WE are at that point in the year when we enter a holding pattern, helping the garden to keep ticking over smoothly by carrying out a selection of simple tasks in rotation so that things stay looking their best.
It isn’t an ideal planting time as the ground is too hard and dry, but you can still fill pots with fresh plants and add new ones to replace those that have turned up their toes or succumbed to pests and diseases.
Weeds will continue growing even in the driest months, so keep them in check every time you are out in the garden. Run a hoe over the soil to cut off seedlings and pull out large weeds as soon as you see them.
The same applies to pests, which can quickly colonise plants when you’re not looking. It’s much easier to deal with small colonies than large infestations, and there’s something very satisfying about picking off and squishing caterpillars and aphids.
If the summer continues as it began, with warm, humid conditions, then we will have the perfect conditions for the fungal disease tomato blight, which is also known as late blight disease.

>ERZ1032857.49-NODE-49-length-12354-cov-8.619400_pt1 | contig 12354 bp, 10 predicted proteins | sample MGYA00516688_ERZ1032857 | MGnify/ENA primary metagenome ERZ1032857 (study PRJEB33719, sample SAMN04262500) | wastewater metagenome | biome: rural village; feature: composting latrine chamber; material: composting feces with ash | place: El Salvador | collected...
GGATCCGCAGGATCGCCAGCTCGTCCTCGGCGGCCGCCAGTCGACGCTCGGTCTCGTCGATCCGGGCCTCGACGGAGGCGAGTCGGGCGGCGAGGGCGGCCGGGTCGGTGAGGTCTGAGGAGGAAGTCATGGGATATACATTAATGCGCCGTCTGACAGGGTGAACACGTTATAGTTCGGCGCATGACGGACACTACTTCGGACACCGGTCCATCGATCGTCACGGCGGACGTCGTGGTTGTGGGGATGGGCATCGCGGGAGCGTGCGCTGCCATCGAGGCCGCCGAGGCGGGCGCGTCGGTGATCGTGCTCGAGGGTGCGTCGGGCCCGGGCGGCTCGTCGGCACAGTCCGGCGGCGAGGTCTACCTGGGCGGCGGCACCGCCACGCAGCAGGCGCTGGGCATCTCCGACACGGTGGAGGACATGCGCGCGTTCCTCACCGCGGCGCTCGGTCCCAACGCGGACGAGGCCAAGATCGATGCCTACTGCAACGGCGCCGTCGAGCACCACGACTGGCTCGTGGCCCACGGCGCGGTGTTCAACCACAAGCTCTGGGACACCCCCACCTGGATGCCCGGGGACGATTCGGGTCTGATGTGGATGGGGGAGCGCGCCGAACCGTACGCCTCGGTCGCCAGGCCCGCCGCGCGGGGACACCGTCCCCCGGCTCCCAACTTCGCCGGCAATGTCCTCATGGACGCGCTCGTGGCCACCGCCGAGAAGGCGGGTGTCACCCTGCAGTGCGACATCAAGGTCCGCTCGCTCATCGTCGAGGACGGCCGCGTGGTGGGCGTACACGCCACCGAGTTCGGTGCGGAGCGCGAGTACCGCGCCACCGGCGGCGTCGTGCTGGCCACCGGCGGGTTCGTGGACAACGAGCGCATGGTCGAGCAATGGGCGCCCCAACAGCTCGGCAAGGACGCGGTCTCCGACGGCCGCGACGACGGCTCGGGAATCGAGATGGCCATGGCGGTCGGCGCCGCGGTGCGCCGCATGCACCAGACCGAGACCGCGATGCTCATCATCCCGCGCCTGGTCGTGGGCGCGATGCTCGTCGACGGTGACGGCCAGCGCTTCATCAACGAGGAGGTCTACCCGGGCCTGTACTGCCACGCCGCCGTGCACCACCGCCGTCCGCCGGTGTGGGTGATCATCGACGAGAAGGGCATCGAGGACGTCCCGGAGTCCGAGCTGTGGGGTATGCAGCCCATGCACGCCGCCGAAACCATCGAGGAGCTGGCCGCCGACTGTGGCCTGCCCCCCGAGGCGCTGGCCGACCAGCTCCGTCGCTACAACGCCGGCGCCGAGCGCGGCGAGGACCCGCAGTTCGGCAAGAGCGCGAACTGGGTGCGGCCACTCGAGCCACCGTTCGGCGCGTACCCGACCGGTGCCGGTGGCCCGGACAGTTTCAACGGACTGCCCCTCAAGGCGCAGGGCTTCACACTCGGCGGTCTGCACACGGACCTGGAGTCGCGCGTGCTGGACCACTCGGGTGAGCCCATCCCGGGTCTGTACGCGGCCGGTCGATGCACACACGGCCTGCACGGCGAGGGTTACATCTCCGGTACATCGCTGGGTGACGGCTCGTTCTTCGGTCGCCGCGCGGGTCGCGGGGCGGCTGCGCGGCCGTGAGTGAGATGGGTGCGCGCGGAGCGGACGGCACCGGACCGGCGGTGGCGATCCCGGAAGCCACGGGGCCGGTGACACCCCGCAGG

This disease occurs when spores contaminate tomato and potato crops, and it presents itself as brown, watery lesions on leaves, stems, fruits and tubers. This is a common problem without a chemical control, so all you can do is remove affected plants and either bury them deeply or consign them to the dustbin or green waste bin. Do not compost them as the spores will live on and you will simply spread the problem around your garden.
Plants grown in polytunnels or greenhouses are less likely to be affected by blight. You can also reduce the risk of attracting the problem by growing early tomatoes, by not growing tomatoes and potatoes close together, by giving plants plenty of space and good ventilation, and by not wetting the leaves and top growth of plants when watering.
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